Presidential Interns will interact with each other and with senior administrators as they learn about various career opportunities within University Administration. In addition to developing professional skills and competencies, Presidential Interns will also have an opportunity to learn about a range of graduate school options. The program help prepare Presidential Interns who apply for employment opportunities or graduate school during their senior year.

Proud to be First (Students)
Proud to be First seeks to engage and support first-generation students. The program is designed to assist first-generation freshman in making a successful transition to NYU while cultivating investment and engagement in the college and University community. This is accomplished through creating supportive networks, establishing personal and academic goals, getting connected to campus resources and services, and meeting other first-generation students, faculty, and staff.

Mentoring Program for Diverse Faculty (Faculty)
As one of several efforts to support NYU faculty, the Office of Global Inclusion has developed the Global Faculty Engagement and Innovation Advancement Mentoring Program for Diverse Faculty, a formal program for early-career faculty to receive mentorship and constructive support in navigating the University and addressing professional needs. Both research and practice support the importance of mentoring during the faculty lifecycle. Faculty from historically underrepresented racial/ethnic groups, and those traditionally underrepresented in their fields, benefit from this additional opportunity to find mentorship and guidance from seasoned colleagues.

All early-career faculty members are part of structured, formal mentoring and review processes already established by their department and school. The responsibility of regular performance reviews, guidance, and feedback rests with department chairs and/or deans.


Zone Trainings (Students, Faculty, Staff)
The Office of Global Inclusion, Diversity, and Strategic Innovation provides NYU community members with a number of in-person development and training opportunities to help strengthen their capacity for social and cultural equity.


Does the institution have training and development programs, teaching fellowships and/or other programs that specifically aim to support and prepare students from underrepresented groups for careers as faculty members?:

A brief description of the institution’s programs to support and prepare students from underrepresented groups for careers as faculty members:

NYU participates in the Hispanic-Serving Institutions (HSI) Pathways program, which aims to increase US-based professors in Humanities disciplines who identify as Hispanic or Latino. NYU was chosen by the Andrew W. Mellon Foundation alongside four other major research institutions to participate in this project, which prepares ninety students from HSIs for their doctoral programs. This partnership allows NYU's Graduate School of Arts and Science to work towards increasing the diversity of the University's graduate community. HSI Pathways fellows not only visit the NYU campus, they also engage in summer research programs, cross-school conferences, and benefit from mentoring, networking opportunities, professional development events, and guidance through the graduate school application process.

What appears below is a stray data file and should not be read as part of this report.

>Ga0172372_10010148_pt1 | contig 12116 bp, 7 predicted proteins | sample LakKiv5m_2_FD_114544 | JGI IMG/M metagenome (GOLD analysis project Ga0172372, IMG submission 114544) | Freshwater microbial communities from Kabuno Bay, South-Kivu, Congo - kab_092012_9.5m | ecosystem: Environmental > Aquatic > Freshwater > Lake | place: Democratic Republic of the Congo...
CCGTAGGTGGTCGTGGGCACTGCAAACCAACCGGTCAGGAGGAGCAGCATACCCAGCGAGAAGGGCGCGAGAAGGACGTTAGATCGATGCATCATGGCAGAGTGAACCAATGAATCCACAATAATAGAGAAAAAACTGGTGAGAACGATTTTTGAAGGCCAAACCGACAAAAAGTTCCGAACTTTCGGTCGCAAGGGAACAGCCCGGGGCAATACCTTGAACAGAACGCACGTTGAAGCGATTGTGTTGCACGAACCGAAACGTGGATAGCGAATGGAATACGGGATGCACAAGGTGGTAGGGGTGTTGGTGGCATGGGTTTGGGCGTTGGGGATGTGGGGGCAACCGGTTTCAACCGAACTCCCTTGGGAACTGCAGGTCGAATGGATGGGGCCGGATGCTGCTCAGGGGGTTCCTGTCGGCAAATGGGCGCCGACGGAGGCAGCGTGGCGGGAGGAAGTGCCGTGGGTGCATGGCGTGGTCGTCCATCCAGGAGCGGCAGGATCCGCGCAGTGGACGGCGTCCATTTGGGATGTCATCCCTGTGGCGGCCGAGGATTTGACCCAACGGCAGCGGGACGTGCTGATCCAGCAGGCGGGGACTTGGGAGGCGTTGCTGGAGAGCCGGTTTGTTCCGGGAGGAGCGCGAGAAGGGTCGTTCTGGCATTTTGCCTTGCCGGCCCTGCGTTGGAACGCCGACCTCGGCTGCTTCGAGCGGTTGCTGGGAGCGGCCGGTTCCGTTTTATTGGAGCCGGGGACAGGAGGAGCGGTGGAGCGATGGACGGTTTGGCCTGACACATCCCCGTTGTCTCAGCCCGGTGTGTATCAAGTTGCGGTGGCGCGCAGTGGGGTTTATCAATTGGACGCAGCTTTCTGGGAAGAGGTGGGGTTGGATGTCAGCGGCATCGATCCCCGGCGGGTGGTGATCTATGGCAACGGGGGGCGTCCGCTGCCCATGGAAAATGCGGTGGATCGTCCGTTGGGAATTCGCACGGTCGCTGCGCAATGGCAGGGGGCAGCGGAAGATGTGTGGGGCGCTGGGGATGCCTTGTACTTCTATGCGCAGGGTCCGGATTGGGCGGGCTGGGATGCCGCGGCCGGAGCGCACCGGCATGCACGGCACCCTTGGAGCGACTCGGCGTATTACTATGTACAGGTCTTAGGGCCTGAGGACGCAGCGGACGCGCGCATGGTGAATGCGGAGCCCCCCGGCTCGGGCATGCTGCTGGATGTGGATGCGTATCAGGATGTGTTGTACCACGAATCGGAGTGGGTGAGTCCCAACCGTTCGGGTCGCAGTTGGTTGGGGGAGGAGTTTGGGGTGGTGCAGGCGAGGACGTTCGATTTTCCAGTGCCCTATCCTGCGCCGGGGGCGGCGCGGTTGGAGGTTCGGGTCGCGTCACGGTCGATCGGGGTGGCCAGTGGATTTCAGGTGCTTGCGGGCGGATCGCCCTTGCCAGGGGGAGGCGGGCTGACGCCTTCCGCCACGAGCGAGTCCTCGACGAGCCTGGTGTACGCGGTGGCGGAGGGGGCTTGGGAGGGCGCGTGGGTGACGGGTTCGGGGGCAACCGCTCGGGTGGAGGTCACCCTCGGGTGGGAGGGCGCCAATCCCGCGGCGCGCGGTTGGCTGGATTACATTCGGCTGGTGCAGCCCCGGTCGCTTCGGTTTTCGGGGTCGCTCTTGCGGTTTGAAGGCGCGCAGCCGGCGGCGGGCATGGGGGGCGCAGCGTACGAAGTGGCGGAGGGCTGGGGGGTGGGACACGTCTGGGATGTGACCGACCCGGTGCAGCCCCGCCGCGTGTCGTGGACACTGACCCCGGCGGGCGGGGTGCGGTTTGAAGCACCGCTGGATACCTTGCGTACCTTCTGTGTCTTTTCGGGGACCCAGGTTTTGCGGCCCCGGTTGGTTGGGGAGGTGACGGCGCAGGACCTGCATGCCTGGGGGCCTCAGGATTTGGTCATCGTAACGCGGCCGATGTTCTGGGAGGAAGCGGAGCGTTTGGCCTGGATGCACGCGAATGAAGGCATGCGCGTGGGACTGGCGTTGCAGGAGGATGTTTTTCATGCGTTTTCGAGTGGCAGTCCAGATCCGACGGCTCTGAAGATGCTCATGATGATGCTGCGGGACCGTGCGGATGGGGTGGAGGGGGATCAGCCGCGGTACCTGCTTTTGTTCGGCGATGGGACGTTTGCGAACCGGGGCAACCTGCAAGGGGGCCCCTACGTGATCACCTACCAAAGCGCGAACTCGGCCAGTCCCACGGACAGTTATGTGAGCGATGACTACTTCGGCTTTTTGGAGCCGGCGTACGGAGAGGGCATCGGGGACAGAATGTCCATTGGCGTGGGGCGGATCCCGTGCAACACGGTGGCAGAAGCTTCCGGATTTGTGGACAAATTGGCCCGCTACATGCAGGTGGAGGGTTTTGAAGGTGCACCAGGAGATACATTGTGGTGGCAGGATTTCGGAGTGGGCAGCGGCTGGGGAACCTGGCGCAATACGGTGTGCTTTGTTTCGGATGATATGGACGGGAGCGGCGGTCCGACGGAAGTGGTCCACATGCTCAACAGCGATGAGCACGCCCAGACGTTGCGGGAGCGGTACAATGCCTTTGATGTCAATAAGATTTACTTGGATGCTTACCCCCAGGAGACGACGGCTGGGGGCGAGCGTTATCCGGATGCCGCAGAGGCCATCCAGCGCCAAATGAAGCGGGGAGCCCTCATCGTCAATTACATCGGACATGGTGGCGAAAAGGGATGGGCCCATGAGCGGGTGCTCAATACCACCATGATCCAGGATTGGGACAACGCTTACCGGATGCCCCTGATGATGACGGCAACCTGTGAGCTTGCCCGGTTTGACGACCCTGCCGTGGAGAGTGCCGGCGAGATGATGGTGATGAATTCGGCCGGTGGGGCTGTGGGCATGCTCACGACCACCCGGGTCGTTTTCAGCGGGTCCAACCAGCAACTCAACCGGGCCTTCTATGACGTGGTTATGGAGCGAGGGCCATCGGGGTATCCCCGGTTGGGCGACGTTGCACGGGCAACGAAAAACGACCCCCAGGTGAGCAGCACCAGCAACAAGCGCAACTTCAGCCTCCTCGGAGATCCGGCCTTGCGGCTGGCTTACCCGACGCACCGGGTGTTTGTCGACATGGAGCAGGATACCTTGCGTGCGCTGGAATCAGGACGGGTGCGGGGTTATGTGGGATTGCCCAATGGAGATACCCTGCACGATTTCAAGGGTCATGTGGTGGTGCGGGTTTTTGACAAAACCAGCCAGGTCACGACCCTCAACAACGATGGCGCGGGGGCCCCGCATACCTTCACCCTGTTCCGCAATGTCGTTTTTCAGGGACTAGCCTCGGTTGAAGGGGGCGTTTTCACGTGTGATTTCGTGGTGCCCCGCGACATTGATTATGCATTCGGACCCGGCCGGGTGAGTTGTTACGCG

The Dean’s Undergraduate Research Fund was created in 1996 to assist students in funding their undergraduate research projects. A committee of faculty reviews all applications. Applicants can receive up to $1,000 per grant for a Research Grant (Individual or Team) or Conference Grant and up to $500 for a First- and Second-year Training Grant. Applicants must be current first-years, second-years, juniors, or first-term seniors in the College of Arts and Science.

The NYU Center for the Humanities hosts the Leadership Alliance Mellon Initiative (LAMI) and Undergraduate Summer Research Program (USRP) for a small cohort of students from various institutions and NYU. During this summer program, students conduct original research within the humanities under the supervision of NYU faculty mentors in their fields of study. The program prepares students to pursue PhDs in the humanities.

Does the institution produce a publicly accessible inventory of gender-neutral bathrooms on campus?:

Does the institution offer housing options to accommodate the special needs of transgender and transitioning students?:

The website URL where information about the programs or initiatives is available:
Additional documentation to support the submission:

Additional information can be found at the following links:


Please see Trans@NYU for more resources: https://www.nyu.edu/students/communities-and-groups/student-diversity/lesbian-gay-bisexual-transgender-and-queer-student-center/trans-nyu.html

In 2019, Forbes named NYU to its list of 'Best Employers for Diversity', a list of employers that are making progress to cultivate cultures that welcome and support all workers.

The information presented here is self-reported. While AASHE staff review portions of all STARS reports and institutions are welcome to seek additional forms of review, the data in STARS reports are not verified by AASHE. If you believe any of this information is erroneous or inconsistent with credit criteria, please review the process for inquiring about the information reported by an institution and complete the Data Inquiry Form.